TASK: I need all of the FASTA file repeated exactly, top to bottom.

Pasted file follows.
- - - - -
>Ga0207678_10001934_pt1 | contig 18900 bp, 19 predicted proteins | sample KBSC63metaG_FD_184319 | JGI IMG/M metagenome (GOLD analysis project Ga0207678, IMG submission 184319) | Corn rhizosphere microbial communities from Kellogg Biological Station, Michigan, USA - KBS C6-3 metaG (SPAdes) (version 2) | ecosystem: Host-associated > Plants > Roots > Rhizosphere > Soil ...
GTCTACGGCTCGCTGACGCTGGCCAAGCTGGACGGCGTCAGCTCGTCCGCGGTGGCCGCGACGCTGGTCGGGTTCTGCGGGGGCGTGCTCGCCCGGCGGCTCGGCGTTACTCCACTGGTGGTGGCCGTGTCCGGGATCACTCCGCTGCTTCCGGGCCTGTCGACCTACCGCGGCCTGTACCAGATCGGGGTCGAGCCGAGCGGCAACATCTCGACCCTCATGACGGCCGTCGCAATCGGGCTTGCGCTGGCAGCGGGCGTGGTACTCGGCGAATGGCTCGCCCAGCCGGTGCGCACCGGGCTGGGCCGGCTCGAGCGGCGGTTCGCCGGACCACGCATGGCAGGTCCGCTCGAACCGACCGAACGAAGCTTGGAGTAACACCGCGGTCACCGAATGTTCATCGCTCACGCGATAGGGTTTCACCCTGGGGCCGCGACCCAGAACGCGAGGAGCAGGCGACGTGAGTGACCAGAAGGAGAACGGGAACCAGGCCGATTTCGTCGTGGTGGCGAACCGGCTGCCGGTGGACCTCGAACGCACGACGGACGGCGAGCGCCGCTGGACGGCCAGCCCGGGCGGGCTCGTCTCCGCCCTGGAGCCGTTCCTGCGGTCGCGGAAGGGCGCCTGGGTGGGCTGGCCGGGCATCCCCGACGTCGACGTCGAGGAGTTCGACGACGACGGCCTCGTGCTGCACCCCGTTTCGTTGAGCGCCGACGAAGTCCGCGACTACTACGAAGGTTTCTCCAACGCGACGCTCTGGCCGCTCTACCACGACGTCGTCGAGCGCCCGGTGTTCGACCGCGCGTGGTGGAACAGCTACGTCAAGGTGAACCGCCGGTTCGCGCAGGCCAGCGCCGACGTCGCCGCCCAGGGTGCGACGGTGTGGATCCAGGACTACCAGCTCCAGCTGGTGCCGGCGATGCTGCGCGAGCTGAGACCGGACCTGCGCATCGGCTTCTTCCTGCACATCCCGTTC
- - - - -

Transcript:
>Ga0207678_10001934_pt1 | contig 18900 bp, 19 predicted proteins | sample KBSC63metaG_FD_184319 | JGI IMG/M metagenome (GOLD analysis project Ga0207678, IMG submission 184319) | Corn rhizosphere microbial communities from Kellogg Biological Station, Michigan, USA - KBS C6-3 metaG (SPAdes) (version 2) | ecosystem: Host-associated > Plants > Roots > Rhizosphere > Soil ...
GTCTACGGCTCGCTGACGCTGGCCAAGCTGGACGGCGTCAGCTCGTCCGCGGTGGCCGCGACGCTGGTCGGGTTCTGCGGGGGCGTGCTCGCCCGGCGGCTCGGCGTTACTCCACTGGTGGTGGCCGTGTCCGGGATCACTCCGCTGCTTCCGGGCCTGTCGACCTACCGCGGCCTGTACCAGATCGGGGTCGAGCCGAGCGGCAACATCTCGACCCTCATGACGGCCGTCGCAATCGGGCTTGCGCTGGCAGCGGGCGTGGTACTCGGCGAATGGCTCGCCCAGCCGGTGCGCACCGGGCTGGGCCGGCTCGAGCGGCGGTTCGCCGGACCACGCATGGCAGGTCCGCTCGAACCGACCGAACGAAGCTTGGAGTAACACCGCGGTCACCGAATGTTCATCGCTCACGCGATAGGGTTTCACCCTGGGGCCGCGACCCAGAACGCGAGGAGCAGGCGACGTGAGTGACCAGAAGGAGAACGGGAACCAGGCCGATTTCGTCGTGGTGGCGAACCGGCTGCCGGTGGACCTCGAACGCACGACGGACGGCGAGCGCCGCTGGACGGCCAGCCCGGGCGGGCTCGTCTCCGCCCTGGAGCCGTTCCTGCGGTCGCGGAAGGGCGCCTGGGTGGGCTGGCCGGGCATCCCCGACGTCGACGTCGAGGAGTTCGACGACGACGGCCTCGTGCTGCACCCCGTTTCGTTGAGCGCCGACGAAGTCCGCGACTACTACGAAGGTTTCTCCAACGCGACGCTCTGGCCGCTCTACCACGACGTCGTCGAGCGCCCGGTGTTCGACCGCGCGTGGTGGAACAGCTACGTCAAGGTGAACCGCCGGTTCGCGCAGGCCAGCGCCGACGTCGCCGCCCAGGGTGCGACGGTGTGGATCCAGGACTACCAGCTCCAGCTGGTGCCGGCGATGCTGCGCGAGCTGAGACCGGACCTGCGCATCGGCTTCTTCCTGCACATCCCGTTC